columnU.S.-Israel Relations

Do Obama’s obsessions explain Biden’s Iran appeasement?

Ransom payments of $6 billion will fund more Iranian terror. But the real question is why America is still pursuing Iran. The former president may be part of the answer.

Then-President Barack Obama talks with Israeli Prime Minister Benjamin Netanyahu during a phone call from the Oval Office, on June 8, 2009. Credit: Official White House Photo by Pete Souza via Wikimedia Commons.
Then-President Barack Obama talks with Israeli Prime Minister Benjamin Netanyahu during a phone call from the Oval Office, on June 8, 2009. Credit: Official White House Photo by Pete Souza via Wikimedia Commons.
Jonathan S. Tobin
Jonathan S. Tobin is editor-in-chief of JNS (Jewish News Syndicate). Follow him @jonathans_tobin.

There’s nothing the government of Israel can do about it. Prime Minister Benjamin Netanyahu can issue warnings that the $6 billion that the Biden administration is sending to Iran will wind up funding more terrorism, but he can’t stop it. Neither can Congress. The money, which comes from funds that were frozen by sanctions, is a significant windfall for the Iranian regime. It’s a ransom payment extorted by Tehran in exchange for the eventual release of five American citizens who have been unjustly imprisoned by the theocratic tyranny.

If you think that you’ve heard this story before, you have. Washington’s actions follow the same pattern of failed attempts at negotiations with Tehran that always end with American surrenders and appeasement that wind up enriching and empowering Iran. That was the modus operandi of the Barack Obama presidency. But aside from the immediate policy implications, these events raise questions about why Obama’s obsession with achieving a rapprochement with Iran wasn’t shelved by Biden after its obvious failure. The answer that some are providing is that this is evidence that what we are witnessing is essentially Obama’s “third term.”

That was part of the upshot of a fascinating article in Tablet magazine that went viral earlier this month in which journalist David Samuels interviewed historian David Garrow, the author of an insightful biography of Obama. The piece delved into Garrow’s findings about the way Obama fictionalized his past, and explored his decision to flout tradition and stay in Washington after his presidency. It raises some important questions about the 44th president that not only speak to what’s going on now but also the failure of the media to hold Obama or Biden accountable.

Iranian Foreign Minister Mohammad Javad Zarif and Federica Mogherini, the European Union’s high representative for foreign affairs and security policy, at a meeting in New York on the implementation of the Iran nuclear deal, Sept. 22, 2016. Credit: U.N. Photo/Amanda Voisard.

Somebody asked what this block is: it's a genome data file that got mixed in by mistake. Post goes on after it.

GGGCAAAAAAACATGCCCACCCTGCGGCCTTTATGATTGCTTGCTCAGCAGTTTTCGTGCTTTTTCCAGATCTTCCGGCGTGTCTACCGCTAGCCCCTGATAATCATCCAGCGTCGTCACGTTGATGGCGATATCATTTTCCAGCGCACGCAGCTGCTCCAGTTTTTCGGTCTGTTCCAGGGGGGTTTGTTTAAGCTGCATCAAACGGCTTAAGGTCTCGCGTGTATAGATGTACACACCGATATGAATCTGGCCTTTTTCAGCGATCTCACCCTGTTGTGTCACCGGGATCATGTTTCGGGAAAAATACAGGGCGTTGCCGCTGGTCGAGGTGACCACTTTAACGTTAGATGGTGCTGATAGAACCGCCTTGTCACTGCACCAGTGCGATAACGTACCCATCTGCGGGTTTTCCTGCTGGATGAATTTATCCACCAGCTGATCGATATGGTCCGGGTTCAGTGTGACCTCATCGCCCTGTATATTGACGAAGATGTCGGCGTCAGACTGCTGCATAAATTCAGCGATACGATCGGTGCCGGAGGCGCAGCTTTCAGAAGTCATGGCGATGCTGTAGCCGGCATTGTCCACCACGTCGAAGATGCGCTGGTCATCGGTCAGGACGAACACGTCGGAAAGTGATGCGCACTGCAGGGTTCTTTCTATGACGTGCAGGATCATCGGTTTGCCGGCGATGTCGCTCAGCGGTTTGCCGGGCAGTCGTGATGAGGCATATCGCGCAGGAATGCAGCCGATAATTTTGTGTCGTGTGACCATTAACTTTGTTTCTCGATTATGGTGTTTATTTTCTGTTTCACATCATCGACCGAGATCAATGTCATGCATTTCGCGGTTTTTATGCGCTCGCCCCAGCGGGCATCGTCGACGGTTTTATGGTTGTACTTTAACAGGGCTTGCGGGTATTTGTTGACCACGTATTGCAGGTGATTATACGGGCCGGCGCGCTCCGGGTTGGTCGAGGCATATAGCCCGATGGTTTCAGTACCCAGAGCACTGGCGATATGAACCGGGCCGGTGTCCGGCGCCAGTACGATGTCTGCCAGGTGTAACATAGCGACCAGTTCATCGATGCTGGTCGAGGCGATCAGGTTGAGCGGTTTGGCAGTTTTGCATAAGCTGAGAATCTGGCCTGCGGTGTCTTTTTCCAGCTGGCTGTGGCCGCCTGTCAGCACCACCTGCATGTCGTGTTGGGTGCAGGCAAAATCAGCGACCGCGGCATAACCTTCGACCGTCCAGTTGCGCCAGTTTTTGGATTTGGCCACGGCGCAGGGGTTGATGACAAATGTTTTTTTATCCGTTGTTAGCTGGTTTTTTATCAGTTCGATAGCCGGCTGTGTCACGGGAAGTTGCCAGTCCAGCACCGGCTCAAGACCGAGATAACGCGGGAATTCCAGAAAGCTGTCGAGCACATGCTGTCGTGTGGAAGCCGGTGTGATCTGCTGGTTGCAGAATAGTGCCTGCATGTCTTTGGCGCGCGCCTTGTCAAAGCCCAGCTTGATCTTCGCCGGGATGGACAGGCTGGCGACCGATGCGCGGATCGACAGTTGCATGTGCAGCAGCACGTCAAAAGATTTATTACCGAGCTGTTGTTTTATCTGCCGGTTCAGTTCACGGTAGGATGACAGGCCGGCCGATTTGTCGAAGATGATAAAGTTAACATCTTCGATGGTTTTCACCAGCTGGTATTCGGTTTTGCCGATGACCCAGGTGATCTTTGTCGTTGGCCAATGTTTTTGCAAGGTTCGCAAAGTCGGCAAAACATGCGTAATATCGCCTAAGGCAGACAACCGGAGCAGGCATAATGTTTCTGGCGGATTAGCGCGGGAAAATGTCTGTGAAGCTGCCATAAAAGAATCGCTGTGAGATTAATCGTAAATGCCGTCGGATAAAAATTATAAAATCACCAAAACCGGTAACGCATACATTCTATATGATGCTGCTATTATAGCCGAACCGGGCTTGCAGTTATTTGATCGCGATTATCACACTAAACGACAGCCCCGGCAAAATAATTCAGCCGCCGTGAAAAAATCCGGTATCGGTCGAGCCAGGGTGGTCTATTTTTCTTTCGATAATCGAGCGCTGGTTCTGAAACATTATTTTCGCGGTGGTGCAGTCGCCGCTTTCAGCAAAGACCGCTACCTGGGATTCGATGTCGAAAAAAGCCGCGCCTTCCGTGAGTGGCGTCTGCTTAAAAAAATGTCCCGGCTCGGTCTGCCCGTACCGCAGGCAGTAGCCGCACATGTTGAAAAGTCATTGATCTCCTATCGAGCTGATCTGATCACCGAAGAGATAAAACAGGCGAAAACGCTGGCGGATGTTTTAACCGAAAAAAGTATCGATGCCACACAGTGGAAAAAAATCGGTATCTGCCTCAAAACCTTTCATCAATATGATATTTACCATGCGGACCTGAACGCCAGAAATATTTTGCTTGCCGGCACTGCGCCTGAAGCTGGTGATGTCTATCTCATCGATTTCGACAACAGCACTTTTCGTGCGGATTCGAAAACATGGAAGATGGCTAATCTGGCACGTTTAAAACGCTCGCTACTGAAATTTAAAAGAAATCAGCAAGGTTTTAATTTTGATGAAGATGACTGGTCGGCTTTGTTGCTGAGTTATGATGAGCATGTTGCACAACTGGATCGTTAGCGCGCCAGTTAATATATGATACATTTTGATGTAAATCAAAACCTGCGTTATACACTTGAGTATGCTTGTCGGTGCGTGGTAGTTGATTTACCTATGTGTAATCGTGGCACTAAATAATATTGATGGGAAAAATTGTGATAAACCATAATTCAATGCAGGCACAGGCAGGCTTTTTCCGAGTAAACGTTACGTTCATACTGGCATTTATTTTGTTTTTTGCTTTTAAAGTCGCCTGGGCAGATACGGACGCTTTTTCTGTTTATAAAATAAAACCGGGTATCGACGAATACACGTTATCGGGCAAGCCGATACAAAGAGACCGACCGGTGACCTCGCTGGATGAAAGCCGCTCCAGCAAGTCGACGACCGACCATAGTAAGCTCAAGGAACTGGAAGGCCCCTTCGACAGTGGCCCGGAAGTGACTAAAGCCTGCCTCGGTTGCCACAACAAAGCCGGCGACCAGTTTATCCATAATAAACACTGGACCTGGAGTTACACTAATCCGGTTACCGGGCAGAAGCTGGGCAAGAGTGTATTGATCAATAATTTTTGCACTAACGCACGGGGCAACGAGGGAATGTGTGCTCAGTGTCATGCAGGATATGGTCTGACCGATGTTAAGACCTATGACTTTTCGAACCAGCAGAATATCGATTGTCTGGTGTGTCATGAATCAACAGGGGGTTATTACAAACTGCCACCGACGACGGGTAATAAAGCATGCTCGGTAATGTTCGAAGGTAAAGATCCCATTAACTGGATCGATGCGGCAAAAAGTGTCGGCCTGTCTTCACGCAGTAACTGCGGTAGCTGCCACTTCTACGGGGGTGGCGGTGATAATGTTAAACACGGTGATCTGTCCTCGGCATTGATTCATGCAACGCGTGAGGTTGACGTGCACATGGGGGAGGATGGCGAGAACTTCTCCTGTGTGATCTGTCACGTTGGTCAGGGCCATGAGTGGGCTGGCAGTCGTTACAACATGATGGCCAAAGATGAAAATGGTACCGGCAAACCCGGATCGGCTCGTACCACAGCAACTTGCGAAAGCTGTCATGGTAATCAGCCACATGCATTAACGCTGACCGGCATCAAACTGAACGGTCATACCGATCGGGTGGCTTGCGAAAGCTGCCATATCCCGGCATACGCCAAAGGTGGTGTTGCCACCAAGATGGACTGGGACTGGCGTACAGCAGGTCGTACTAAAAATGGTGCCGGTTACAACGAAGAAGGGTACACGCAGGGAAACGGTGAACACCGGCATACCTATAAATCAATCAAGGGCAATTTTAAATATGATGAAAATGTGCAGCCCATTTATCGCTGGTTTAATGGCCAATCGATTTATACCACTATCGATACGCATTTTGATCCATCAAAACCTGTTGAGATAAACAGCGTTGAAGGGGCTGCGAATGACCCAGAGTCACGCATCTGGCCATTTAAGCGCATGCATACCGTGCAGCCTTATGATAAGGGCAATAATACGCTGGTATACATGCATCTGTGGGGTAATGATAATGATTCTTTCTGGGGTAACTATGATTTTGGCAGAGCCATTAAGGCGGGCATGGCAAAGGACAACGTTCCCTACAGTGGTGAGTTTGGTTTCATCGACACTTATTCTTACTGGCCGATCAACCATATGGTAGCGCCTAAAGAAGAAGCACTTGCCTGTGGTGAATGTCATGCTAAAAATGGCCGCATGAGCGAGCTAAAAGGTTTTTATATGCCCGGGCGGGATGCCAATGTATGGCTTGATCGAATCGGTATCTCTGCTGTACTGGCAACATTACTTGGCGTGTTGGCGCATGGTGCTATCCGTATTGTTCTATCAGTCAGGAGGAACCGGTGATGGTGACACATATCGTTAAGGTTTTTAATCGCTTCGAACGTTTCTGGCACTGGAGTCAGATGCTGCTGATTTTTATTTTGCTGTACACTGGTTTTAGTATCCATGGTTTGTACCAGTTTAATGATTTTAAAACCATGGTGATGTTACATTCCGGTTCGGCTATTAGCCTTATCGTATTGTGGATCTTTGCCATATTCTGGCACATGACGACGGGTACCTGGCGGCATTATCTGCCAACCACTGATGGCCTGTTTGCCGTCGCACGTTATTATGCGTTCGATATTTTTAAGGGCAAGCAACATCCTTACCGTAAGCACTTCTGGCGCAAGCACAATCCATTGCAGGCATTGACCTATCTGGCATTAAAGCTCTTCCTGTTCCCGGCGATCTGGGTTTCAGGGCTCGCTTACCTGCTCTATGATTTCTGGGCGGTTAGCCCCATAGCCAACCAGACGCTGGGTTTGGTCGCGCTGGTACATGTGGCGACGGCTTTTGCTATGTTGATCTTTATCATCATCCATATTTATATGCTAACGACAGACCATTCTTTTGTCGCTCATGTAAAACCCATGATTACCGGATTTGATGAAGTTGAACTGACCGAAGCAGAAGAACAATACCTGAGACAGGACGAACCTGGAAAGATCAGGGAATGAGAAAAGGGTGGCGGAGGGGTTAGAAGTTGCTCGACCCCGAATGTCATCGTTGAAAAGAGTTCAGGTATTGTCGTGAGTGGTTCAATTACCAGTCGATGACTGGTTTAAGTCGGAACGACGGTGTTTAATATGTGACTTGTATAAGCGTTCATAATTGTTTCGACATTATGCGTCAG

An informal new Iran deal

Washington is claiming that the ransom payment will help ease tensions with Iran and perhaps lead to what may be an informal agreement that will help revive former President Barack Obama’s 2015 nuclear deal. But the Iranians, as they have consistently done with the last two Democratic presidents, are playing hard to get. The Islamist government is representing the deal as another example of its skill in manipulating its Western enemies. It also sends a message to the protest movement that has been clamoring for democracy and women’s rights for the last year, that—just as Obama did in 2009 during similar Iranian anti-regime protests that were also violently repressed—the United States has no interest in supporting them.

Biden’s foreign-policy team spent two-and-a-half years pursuing the Iranians in order to get them to agree to a new and even weaker nuclear agreement than the one that Obama considered his signature international achievement. Now they appear content to achieve some sort of private understanding with them that will, as The New York Times explained, allow the White House to avoid having to defend its policies to Congress or the American people prior to the 2024 presidential election. This will be represented, as it was in the Times, as a way to “contain” Iran’s nuclear program. But what it really will do is continue Obama’s policy that failed to prevent Tehran from obtaining a weapon of mass destruction, and instead, actually guaranteed that it would get one.

Samuels’s interview with Garrow provides some timely context for this troubling development.

Lest anyone think the Tablet piece is a conservative hit job, Samuels is a liberal journalist who writes of his enthusiasm for Obama’s presidential candidacy. Garrow is one of the most important historians of the civil-rights movement and the author of Bearing the Cross, the authoritative biography of Martin Luther King Jr.

Garrow had access to the Obama White House and interviewed him at length for his 2017 Rising Star. It’s an important book that suffered from bad timing since it came out months after he left office at a time when the nation was transfixed by the early days of the Trump presidency, as well as the reporting about alleged collusion with Russia that turned out to be a hoax produced by the Hillary Clinton campaign and Obama administration officials. So, despite revelations that should have generated a national discussion, it was largely ignored.

The element of the article that has gotten the most attention concerns Garrow’s interviews with a key character in Obama’s best-selling autobiography Dreams From My Father, but whom the rest of the press never bothered to track down.